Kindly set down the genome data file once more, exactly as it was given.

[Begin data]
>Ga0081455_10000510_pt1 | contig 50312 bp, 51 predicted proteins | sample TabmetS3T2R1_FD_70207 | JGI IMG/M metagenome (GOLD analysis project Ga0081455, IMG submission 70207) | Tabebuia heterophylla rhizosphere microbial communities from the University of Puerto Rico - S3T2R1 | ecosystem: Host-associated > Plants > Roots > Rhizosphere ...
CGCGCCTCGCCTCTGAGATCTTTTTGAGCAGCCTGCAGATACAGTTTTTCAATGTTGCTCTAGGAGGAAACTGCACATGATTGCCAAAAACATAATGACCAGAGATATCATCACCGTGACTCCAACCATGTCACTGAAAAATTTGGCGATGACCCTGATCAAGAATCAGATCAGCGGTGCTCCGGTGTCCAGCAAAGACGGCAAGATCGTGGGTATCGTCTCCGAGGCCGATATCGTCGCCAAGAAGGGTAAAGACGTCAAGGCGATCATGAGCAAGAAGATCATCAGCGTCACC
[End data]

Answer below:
>Ga0081455_10000510_pt1 | contig 50312 bp, 51 predicted proteins | sample TabmetS3T2R1_FD_70207 | JGI IMG/M metagenome (GOLD analysis project Ga0081455, IMG submission 70207) | Tabebuia heterophylla rhizosphere microbial communities from the University of Puerto Rico - S3T2R1 | ecosystem: Host-associated > Plants > Roots > Rhizosphere ...
CGCGCCTCGCCTCTGAGATCTTTTTGAGCAGCCTGCAGATACAGTTTTTCAATGTTGCTCTAGGAGGAAACTGCACATGATTGCCAAAAACATAATGACCAGAGATATCATCACCGTGACTCCAACCATGTCACTGAAAAATTTGGCGATGACCCTGATCAAGAATCAGATCAGCGGTGCTCCGGTGTCCAGCAAAGACGGCAAGATCGTGGGTATCGTCTCCGAGGCCGATATCGTCGCCAAGAAGGGTAAAGACGTCAAGGCGATCATGAGCAAGAAGATCATCAGCGTCACC